February 14: The day Preston North End lost legend Sir Tom Finney and the city lost its most famous son
Six years ago today football lost a legend and a gentleman when Sir Tom Finney passed away at the age of 91.
Sir Tom served Preston North End and England with distinction, his service to his beloved Lilywhites continuing into later life.
He died on February 14, 2014, the world of football mourning him and recognising what a huge influence he had on the sport.
On the day of his funeral later that month, the city of Preston came to a standstill.
Thousands of people lined the route for Sir Tom’s final journey, the funeral cortege passing Deepdale where fans – young and old – had gathered.
A civic funeral was held at the Minster, the pall bearers being Alan Kelly, Graham Alexander, Joe Garner, Ian Bryson, Simon Grayson and John Welsh.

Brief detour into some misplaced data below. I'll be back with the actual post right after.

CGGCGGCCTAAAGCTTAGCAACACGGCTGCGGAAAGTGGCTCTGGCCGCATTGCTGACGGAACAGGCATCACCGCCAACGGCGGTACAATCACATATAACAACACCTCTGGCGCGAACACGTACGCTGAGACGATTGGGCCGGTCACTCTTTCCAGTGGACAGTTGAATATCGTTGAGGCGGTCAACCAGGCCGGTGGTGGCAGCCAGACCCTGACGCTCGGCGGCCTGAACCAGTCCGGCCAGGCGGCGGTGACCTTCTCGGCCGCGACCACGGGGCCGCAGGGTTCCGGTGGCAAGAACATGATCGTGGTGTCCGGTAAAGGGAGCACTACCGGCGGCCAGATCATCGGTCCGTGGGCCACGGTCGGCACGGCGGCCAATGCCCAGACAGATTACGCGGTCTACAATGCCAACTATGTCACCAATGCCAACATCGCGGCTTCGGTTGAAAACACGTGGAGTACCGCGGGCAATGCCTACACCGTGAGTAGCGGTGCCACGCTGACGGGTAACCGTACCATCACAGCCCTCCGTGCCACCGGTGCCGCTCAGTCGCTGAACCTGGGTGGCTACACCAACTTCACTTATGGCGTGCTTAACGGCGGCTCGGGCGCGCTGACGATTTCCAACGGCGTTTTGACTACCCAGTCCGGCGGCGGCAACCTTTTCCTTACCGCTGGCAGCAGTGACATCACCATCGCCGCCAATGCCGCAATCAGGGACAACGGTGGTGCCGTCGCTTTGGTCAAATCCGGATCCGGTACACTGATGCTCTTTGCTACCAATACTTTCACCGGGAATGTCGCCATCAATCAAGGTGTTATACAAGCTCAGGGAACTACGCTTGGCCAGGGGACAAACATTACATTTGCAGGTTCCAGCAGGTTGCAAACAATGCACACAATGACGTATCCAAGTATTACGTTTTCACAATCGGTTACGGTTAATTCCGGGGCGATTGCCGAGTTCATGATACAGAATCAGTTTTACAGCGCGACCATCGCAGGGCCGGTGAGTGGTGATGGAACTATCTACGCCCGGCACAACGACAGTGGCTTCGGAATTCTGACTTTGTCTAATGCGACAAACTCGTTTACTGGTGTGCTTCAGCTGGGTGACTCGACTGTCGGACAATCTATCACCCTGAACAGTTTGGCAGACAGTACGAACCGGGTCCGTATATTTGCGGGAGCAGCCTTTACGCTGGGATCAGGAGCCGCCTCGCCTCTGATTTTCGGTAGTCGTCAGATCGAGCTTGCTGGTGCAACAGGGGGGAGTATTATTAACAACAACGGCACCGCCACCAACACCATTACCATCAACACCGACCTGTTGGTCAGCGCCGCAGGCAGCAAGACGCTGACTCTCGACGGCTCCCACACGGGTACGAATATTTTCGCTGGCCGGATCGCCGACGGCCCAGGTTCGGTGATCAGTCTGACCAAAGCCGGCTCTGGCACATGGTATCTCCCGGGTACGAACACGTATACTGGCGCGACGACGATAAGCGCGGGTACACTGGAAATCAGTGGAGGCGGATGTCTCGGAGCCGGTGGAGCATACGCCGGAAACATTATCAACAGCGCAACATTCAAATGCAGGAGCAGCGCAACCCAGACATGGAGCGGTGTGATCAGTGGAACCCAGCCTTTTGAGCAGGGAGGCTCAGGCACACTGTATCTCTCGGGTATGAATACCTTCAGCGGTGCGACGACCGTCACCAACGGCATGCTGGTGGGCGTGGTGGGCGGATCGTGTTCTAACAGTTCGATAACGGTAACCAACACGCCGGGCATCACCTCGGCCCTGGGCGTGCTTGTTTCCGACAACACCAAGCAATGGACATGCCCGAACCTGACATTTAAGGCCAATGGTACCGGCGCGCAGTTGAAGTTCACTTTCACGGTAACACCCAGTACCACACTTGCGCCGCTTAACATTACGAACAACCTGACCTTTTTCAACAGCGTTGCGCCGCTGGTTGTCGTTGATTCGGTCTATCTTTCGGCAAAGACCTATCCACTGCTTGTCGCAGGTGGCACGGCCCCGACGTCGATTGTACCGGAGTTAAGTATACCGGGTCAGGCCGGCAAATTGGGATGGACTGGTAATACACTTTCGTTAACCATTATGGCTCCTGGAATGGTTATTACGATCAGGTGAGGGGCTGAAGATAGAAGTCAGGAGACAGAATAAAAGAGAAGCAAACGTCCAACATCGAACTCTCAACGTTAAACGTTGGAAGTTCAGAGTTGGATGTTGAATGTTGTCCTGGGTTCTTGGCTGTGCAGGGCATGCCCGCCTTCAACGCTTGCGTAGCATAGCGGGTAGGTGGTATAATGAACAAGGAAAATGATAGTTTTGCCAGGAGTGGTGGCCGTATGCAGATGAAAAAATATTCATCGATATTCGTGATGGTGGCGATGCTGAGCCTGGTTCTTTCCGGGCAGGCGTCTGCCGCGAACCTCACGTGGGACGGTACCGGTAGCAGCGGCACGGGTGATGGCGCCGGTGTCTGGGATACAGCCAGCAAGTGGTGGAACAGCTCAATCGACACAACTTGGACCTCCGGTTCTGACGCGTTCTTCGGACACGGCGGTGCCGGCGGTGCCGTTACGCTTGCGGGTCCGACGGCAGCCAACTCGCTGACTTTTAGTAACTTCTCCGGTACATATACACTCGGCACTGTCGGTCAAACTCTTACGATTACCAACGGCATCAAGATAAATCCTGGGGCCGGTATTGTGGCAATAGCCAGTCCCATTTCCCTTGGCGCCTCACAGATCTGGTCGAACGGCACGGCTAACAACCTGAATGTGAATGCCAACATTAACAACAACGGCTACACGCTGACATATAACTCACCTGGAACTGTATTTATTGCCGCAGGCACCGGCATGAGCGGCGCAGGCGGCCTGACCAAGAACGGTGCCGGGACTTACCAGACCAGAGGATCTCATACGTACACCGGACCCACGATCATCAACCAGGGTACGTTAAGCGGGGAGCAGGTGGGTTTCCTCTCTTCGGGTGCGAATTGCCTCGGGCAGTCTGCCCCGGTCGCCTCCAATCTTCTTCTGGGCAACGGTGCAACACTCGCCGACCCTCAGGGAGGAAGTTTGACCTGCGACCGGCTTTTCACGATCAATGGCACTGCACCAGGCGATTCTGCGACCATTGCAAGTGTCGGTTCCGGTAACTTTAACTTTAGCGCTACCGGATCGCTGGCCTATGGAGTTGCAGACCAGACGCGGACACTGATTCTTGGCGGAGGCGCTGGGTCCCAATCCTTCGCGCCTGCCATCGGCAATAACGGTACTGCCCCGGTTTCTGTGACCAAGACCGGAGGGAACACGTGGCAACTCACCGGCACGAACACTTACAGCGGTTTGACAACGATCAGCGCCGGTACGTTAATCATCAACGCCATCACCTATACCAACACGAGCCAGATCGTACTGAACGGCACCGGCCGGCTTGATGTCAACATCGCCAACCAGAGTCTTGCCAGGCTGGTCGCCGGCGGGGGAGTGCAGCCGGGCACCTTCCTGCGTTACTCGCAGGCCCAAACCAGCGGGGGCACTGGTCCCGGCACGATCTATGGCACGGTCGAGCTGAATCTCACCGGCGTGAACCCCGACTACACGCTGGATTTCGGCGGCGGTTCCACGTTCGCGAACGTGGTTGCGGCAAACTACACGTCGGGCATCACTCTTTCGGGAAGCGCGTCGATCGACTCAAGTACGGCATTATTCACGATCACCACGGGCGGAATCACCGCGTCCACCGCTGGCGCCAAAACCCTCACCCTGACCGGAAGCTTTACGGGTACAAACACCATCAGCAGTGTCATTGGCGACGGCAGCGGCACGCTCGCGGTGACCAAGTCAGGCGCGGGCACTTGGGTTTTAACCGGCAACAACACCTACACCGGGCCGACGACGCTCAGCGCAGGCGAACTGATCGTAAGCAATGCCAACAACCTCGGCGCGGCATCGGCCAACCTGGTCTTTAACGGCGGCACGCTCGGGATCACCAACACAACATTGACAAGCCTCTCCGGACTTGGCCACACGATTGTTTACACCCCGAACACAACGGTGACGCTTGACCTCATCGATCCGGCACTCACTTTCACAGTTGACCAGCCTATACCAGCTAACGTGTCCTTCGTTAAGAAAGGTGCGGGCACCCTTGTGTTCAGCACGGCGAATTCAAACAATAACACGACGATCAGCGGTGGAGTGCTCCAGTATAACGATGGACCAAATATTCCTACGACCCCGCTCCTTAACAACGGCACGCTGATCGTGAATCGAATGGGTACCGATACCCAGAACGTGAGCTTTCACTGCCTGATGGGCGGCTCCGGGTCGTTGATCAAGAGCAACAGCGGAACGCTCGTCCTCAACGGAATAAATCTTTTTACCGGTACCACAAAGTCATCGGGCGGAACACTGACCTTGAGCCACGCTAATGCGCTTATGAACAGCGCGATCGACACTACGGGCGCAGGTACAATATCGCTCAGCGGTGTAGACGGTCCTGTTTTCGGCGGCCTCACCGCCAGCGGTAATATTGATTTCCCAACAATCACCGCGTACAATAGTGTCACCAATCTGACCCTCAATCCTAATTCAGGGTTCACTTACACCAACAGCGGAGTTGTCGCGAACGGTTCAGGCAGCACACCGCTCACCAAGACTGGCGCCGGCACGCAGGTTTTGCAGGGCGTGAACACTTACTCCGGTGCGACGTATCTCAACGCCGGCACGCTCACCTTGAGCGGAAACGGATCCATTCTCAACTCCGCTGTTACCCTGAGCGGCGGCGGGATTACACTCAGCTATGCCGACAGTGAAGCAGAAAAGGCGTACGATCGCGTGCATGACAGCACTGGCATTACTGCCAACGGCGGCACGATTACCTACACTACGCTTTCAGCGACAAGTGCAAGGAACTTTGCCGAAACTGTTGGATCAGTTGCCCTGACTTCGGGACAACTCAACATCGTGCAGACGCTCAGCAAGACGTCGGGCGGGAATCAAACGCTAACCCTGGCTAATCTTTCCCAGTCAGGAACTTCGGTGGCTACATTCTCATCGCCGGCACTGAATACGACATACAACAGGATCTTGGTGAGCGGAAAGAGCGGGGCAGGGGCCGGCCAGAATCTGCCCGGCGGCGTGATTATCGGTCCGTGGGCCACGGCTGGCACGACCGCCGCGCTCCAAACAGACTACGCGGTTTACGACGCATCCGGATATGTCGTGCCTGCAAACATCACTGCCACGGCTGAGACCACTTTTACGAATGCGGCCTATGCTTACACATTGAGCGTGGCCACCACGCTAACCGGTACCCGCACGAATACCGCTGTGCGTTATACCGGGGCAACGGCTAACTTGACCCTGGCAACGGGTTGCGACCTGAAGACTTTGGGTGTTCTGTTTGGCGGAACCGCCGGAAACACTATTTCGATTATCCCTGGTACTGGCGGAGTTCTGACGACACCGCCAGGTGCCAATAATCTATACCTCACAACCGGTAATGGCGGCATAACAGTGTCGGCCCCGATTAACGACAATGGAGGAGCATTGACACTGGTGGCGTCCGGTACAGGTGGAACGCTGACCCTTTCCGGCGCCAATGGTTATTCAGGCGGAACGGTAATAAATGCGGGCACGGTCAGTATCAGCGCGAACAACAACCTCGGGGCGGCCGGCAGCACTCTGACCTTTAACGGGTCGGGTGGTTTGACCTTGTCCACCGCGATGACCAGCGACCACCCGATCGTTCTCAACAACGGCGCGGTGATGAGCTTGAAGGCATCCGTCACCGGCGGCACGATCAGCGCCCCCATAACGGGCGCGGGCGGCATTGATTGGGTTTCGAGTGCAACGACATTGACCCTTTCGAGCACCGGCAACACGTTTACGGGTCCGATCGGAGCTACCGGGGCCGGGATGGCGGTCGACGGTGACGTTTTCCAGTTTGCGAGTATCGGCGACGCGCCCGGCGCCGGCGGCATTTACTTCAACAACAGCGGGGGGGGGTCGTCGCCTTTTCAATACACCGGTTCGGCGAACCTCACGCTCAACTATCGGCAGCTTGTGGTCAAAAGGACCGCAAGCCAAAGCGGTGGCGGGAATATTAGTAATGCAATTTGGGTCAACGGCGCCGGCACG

Six years on, Preston remembers Sir Tom as fondly as it did then.
The winger’s legacy lives on throughout the city, with landmarks and references in honour of him.
Deepdale of course has the Sir Tom Finney Stand, opened in early 1996.
Outside the ground between the stand and Sir Tom Finney Way proudly stands the ‘Splash’ statue.
It is a popular meeting point for fans – visitors to Deepdale like to stand and be photographed next to it.
Sir Tom was a one-club man in his career, something now rarely seen in the modern game.
Born a stone’s throw away from Deepdale, he joined PNE as an amateur part-timer as a teenager and served an apprenticeship as a plumber at the same time.
After serving his country in the Second World War, Sir Tom made his North End debut in 1946 at the age of 24.
He went on to play 472 games for Preston – 433 in the league and 39 in the FA Cup.
Sir Tom scored 187 league goals and a further 23 in FA Cup action, playing on either wing and up front.
Twice in his career PNE finished as runners-up in the league, while they lost in the 1954 FA Cup final.
He won 76 England caps, scoring 30 goals, playing in three World Cups.
After hanging up his boots in 1960, Sir Tom accepted the role of club president.
Until ill health in later life, Sir Tom watched all PNE’s home games. During David Moyes’ time as manager, Sir Tom would watch training on a Friday and sit down afterwards with Moyes.